Result: 'I think our number might very well be up...' What a cracking first episode, atmospheric and haunting and landing this TARDIS crew in a chilling horror movie setting of the sort that the series lacked during its nineteenth year. This is another skilfully structured piece assembled by John Dorney with plenty of clues scattered about in the first two episodes for the careful listener to slot together to build up a picture of what happened on the island the summer previously. However even the most intelligent of listeners couldn't have foreseen precisely where this twisting storyline was going and once the cat is out of the bag about the nature of the threat I was both horrified and dazzled by the potential and complexity of the foe. Whilst Adric and Nyssa are served well, it was the handling of the fifth Doctor and Tegan that really impressed me. The dialogue is sharp and appealing and both Peter Davison and Janet Fielding respond to it by giving a pair of fantastic performances. I truly wish they had been this engaging on screen together but it is wonderful that the potential of this pairing is finally being realised. Where Psychodrome had a point to make by establishing the season nineteen team as a unit that can generate decent stories, Iterations of I is simply a cracking good story in its own right and would be regardless of the which regulars had landed here. Beautifully paced, packed with clever ideas and twists and with an atmosphere of dread that is hard to stop listening to, this is very good indeed. It's been a long time since I have given two back to back scores this high but this fifth Doctor box set has raised the quality of the year exponentially and the stories have been specifically tailored for my tastes. Between them they have been smart, funny, surprising, characterful, atmospheric and challenging: 10/10

Full Review Here: http://docohobigfinish.blogspot.co.uk/2014/09/iterations-of-i-written-by-john-dorney.html

Mistfall written by Andrew Smith and directed by Ken Bentley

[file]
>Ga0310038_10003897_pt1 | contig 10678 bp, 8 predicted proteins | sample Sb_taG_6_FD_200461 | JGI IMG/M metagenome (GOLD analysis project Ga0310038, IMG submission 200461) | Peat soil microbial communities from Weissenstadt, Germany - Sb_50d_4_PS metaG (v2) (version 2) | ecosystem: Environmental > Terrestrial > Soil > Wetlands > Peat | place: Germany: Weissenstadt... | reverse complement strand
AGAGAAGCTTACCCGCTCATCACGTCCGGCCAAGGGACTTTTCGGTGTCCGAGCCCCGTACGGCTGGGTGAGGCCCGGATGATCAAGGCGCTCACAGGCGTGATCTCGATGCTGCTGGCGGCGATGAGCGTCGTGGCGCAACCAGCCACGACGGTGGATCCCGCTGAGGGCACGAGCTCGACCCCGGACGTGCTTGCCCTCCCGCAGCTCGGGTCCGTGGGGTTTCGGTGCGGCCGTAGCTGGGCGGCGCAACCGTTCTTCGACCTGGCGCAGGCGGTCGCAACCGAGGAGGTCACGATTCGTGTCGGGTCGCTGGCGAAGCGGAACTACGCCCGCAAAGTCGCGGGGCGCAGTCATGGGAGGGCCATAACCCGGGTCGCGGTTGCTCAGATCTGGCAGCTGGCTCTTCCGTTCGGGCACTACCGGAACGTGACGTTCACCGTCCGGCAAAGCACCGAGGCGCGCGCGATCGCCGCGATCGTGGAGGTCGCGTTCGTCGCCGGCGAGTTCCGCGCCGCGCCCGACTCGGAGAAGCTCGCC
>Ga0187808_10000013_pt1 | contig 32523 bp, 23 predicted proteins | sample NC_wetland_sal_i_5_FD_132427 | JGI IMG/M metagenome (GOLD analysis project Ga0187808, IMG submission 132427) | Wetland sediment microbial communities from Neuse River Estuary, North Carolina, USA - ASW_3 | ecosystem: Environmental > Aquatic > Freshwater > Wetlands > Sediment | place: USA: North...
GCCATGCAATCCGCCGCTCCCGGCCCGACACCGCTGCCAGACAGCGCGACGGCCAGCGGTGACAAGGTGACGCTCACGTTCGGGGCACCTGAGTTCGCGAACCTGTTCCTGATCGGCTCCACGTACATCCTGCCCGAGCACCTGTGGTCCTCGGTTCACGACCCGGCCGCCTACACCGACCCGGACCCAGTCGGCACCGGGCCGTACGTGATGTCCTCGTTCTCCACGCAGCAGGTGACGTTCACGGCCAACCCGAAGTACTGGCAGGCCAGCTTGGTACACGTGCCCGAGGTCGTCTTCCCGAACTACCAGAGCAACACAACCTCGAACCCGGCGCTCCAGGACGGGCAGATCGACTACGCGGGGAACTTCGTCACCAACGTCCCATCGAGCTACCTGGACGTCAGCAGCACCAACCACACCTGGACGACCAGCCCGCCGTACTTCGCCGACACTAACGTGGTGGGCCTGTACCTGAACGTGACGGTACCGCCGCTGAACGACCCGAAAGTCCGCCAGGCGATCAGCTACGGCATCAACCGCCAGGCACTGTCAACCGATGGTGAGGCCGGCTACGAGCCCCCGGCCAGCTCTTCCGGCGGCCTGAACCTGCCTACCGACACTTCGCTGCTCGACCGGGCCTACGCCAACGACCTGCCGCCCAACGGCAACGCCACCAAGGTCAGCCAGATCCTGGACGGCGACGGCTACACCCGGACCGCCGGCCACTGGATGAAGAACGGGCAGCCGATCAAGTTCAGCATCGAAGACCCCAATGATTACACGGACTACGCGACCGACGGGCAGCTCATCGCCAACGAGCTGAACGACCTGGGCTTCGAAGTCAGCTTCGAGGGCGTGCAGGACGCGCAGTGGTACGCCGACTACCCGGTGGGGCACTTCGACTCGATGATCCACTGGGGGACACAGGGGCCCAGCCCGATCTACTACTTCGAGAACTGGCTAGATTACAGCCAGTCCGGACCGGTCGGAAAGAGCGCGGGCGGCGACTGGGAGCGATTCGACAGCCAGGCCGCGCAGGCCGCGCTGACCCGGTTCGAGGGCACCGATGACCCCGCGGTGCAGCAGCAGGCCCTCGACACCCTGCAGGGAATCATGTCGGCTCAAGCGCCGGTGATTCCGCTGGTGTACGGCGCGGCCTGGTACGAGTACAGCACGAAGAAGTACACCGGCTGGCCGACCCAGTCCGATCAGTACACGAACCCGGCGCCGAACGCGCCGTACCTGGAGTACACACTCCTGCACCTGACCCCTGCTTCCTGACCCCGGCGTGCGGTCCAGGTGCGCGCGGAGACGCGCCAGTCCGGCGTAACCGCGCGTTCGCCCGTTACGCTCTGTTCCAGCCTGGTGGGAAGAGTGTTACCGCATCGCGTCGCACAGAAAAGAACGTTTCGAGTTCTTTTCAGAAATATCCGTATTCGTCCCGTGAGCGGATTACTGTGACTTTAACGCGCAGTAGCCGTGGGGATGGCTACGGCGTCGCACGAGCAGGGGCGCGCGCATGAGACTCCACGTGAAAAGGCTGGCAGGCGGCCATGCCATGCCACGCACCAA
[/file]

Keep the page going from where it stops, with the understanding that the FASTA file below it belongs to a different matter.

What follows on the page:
Result: A fourth Doctor story that deals with the Exillons followed by a fifth Doctor story on Alzarius...am I starting to notice a trend here? Add that to two fourth Doctor releases that are audio productions of two books and you have four stories released in January that have very few original elements to them. Is this a mission statement of Big Finish now? Not 'we love stories' but 'we love appealing to your sense of nostalgia.' I wouldn't mind so much if there was a pleasing mixture of nostalgia and originality but the latter seems to have shrivelled up as died completely in favour of the former (the last three main range releases dealt with the fallout from Mindwarp, The Dalek Invasion of Earth and served as a sequel to both Mark and Time and of the Rani). Remember when the main range was spanking new and every release was a pleasure to listen to because it offered something fresh and interesting that hadn't been tried before or torn from a previously televised story? There is no reason why we can't return to those days but the creative minds behind the main range need to get over this obsession with Doctor Who of old and forge ahead with something unique of their own. What truly shocked me about Mistfall was the misuse of the regulars. Here you have four unique, very distinctive individuals who each bring something quite special to the party (check out The Emerald Tiger). And yet none of them display an iota of personality throughout this tale, nothing that makes them stand out or gives a reason why these particular characters were chosen for this particular story. They all behaved in a general way, how anybody might in this scenario. That's shockingly hard to achieve with the companions from the 80s. I think I might have even tolerated the argumentative Tegan of old over the bland alternative that stumbles through Mistfall. Ken Bentley's direction is uninspiring but that is hardly a surprise since he has been in the in-house main range director for yonks now. Remember when he delivered A Death in the Family? The actors sound half asleep with nobody bringing any life to proceedings. And the story ambles from one dreary plot turn to another. There is no part of this story that feels passionate, alive, willing to risk. It's as slumbersome and lacking in zest as I think I have ever seen an audio dip. I had no desire to listen to the last episode and forced myself through it. Andrew Smith wrote the stunning Lost Story The First Sontarans and played on my every expectation and confounded it. When I saw this story advertised that was exactly what I was expecting here but it was a false hope. No such luck. When Full Circle was transmitted it was an exciting time for Doctor Who, a bold new era of the show. Mistfall emerges from a creatively fallow period where trading on old successes is very much the order of the day. Enough now. No more Eldrad, Nucleus or Marshmen. If you love stories so much, start thinking of some new ones: 2/10